Apart from analyses based on all parasite taxa, we focused on endo-parasites and on the basis of parasite stage we considered two helminth categories in the description analysis, and interpretation of infracommunity structure (all parasites of different species in the same host individual), i.e. the ‘larval’ infracommunity and the ‘adult’ infracommunity [19]. The ‘larval’ infracommunity was composed of parasite taxa for which C. hamatus act as putative intermediate/paratenic host (see Table 1). The ‘adult’ infracommunity included parasite taxa that reproduce in C. hamatus (i.e. C. hamatus acts as definitive host) (see Table 1). The differentiation between both groups of parasites is obviously justified because of the different ecological role that C. hamatus plays in their life cycles. For instance, the lifespan of larvae in intermediate/paratenic hosts is expected to be generally longer than that of adult worms.

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Table 1. Infection parameters (P: prevalence; Mi: mean intensity), parasite stage “S” (A, adult; L, larva), and known intermediate/paratenic and definitive hosts of the parasite taxa found in 100 Chionodraco hamatus from Terra Nova Bay (Ross Sea), Antarctica.

https://doi.org/10.1371/journal.pone.0088876.t001

The Mann-Whitney, Kruskal-Wallis and Chi-squared tests were performed to test, respectively, the influence of size (including FL and weight) and years in the sex of fish and their influence on their infracommunity structure. Mean total abundance, species richness and Brillouin's index of diversity were used as overall descriptors of infracommunities. Mean total abundance is the mean number of individuals of all helminth species, and species richness the number of helminth species harboured by each individual fish. The 95% confidence interval (CI) for prevalence was calculated with Sterne's exact method [20], and for mean values of intensity, abundance, total abundance, species richness and Brillouin's index, with the bias-corrected and accelerated bootstrap method using 20,000 replications [21]. Species richness, mean total abundance and Brillouin's diversity index were compared between ‘larval’ and ‘adult’ infracommunities with the Mann-Whitney U-test for unpaired samples.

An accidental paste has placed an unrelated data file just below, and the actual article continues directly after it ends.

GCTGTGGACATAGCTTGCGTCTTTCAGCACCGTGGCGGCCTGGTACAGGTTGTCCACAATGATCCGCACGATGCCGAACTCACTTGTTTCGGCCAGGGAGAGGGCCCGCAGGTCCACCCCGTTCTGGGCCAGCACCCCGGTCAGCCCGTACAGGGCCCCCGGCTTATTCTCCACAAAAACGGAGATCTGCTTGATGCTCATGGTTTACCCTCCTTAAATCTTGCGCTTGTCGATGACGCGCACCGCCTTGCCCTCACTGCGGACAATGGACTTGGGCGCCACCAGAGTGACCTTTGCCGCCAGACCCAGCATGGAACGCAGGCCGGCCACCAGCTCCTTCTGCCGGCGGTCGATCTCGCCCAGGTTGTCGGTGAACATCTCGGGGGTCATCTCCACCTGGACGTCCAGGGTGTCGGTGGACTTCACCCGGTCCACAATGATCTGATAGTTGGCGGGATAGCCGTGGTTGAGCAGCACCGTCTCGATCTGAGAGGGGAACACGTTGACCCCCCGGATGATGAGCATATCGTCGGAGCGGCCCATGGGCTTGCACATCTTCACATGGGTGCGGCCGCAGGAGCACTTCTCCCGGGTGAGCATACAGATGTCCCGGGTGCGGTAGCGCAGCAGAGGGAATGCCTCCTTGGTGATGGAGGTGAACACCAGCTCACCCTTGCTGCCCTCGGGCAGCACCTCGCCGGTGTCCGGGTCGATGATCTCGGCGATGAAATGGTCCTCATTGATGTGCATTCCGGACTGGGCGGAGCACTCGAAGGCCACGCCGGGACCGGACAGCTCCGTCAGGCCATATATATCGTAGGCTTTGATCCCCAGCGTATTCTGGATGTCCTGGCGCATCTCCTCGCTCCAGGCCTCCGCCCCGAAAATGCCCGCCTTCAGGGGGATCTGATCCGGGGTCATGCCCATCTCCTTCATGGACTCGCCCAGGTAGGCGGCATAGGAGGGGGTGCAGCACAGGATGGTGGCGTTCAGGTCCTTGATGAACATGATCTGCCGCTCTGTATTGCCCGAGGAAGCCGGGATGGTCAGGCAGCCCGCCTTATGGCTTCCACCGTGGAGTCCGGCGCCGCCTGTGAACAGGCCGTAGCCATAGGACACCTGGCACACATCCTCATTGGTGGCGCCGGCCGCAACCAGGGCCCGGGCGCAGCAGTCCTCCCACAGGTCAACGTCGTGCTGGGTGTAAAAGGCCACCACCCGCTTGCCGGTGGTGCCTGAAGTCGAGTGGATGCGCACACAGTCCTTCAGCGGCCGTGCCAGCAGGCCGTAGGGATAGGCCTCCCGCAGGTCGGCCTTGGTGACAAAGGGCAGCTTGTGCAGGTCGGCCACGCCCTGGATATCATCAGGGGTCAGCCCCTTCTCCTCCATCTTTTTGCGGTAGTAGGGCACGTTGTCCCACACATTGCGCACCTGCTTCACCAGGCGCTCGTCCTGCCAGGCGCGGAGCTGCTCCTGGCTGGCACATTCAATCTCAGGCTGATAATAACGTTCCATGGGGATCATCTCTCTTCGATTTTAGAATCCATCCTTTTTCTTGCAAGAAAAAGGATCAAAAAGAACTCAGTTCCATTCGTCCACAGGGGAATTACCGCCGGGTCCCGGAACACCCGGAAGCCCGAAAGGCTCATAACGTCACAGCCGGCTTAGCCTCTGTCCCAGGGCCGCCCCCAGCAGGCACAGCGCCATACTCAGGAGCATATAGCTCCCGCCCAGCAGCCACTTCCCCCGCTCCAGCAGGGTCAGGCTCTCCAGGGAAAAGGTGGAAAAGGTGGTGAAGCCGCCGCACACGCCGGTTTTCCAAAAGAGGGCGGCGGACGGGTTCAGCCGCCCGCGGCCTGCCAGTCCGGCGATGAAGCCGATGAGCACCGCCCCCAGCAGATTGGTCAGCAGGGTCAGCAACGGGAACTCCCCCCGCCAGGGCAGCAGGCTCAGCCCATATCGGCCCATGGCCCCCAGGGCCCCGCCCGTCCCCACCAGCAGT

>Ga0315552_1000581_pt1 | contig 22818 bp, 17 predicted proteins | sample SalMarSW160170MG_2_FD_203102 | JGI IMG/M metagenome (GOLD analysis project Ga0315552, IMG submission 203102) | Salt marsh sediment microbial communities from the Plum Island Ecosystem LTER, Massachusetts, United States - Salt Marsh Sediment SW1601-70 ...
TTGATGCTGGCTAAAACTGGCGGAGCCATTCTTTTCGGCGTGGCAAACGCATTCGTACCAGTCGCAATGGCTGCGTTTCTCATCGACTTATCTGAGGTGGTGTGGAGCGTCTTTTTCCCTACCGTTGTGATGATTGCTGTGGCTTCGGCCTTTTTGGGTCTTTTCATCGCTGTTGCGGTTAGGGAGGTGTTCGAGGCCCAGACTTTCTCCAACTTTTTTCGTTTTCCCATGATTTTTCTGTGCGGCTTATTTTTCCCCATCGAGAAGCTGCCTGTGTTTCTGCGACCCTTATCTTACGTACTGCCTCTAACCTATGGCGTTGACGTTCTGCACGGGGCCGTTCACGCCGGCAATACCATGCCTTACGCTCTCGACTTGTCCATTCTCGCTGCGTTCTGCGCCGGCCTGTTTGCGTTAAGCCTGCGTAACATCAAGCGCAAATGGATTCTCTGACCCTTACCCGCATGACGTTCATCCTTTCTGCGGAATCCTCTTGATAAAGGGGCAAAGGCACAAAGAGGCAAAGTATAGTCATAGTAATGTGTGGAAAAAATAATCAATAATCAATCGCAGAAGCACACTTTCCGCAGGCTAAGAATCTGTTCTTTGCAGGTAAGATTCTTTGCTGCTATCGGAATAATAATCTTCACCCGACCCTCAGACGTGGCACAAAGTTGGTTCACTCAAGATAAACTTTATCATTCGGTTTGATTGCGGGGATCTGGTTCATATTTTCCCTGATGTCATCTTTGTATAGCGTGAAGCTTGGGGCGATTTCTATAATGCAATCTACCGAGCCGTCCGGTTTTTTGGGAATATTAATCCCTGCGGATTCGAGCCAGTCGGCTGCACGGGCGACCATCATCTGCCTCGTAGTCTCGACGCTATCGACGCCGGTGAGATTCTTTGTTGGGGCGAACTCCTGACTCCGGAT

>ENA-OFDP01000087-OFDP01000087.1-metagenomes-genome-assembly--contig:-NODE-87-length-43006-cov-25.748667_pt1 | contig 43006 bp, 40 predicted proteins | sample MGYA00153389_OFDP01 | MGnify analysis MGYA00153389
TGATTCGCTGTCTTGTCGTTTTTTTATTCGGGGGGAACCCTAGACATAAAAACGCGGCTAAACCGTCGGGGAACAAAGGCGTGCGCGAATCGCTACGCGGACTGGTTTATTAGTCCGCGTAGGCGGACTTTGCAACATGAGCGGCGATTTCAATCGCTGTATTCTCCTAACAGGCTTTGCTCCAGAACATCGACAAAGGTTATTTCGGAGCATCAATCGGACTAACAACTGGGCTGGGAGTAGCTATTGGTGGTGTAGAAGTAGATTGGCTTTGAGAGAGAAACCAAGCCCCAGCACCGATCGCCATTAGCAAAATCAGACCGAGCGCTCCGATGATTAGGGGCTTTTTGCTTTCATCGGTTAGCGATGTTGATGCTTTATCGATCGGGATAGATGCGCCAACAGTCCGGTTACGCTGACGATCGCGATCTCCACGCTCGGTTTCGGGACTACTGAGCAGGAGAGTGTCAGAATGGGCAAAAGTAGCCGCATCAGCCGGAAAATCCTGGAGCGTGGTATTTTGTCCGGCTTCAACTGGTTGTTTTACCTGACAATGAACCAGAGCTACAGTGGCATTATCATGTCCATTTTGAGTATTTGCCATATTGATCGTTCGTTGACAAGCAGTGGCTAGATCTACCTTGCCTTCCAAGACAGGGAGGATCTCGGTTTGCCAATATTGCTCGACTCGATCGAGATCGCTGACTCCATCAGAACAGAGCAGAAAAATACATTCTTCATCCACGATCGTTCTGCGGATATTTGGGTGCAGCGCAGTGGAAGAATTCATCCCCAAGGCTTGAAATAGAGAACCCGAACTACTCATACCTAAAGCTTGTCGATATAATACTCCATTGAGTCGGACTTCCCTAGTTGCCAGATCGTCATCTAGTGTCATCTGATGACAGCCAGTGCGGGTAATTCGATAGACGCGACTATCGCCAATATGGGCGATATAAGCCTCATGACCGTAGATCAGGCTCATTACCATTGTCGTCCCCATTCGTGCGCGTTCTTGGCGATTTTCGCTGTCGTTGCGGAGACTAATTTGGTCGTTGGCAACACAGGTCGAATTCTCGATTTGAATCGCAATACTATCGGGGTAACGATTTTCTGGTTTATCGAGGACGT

A permutation multivariate analysis of variance (PERMANOVA) based on a similarity matrix [22] was used to evaluate whether exist significant differences in the structure of parasite infracommunities (i.e. the number of different parasites taxa living in an infected host) between males and females. A Bray-Curtis similarity matrix was obtained following the fourth-root transformation of the raw intensity data for each taxon [19], and was ‘zero-adjusted’ by adding 1 to all cells [23] due to the high frequency of non-infected individuals (i.e. a zero value in the association matrix). We used the ‘adonis’ function implemented in the package ‘vegan’ of R (R Development Core Team 2011), to partitioning distance matrices among sources of variation. Sex was used to group individuals of C. hamatus, with the BCI treated as fixed factor. Significance was tested by performing 1,000 permutations of the raw number of individuals of parasites within each group, and a bootstrap pair-wise t-test with 2,000 replications [21] was then used to investigate for differences in parasite assemblage between groups (i.e. males and females).

Finally, to evaluate the contribution to dissimilarity of each individual parasite taxa a SIMPER (Similarity Percentage) analysis was conducted, and multivariate patterns among observations were visualized by means of a non-metric Multidimensional Scaling ordination (nMDS) based on the Bray-Curtis distances [24]. PERMANOVAs were carried out for specific categories of parasites: i) ecto-parasites; ii) endo-parasites (larvae+adults); iii) larval endo-parasites; and iv) adult endo-parasites.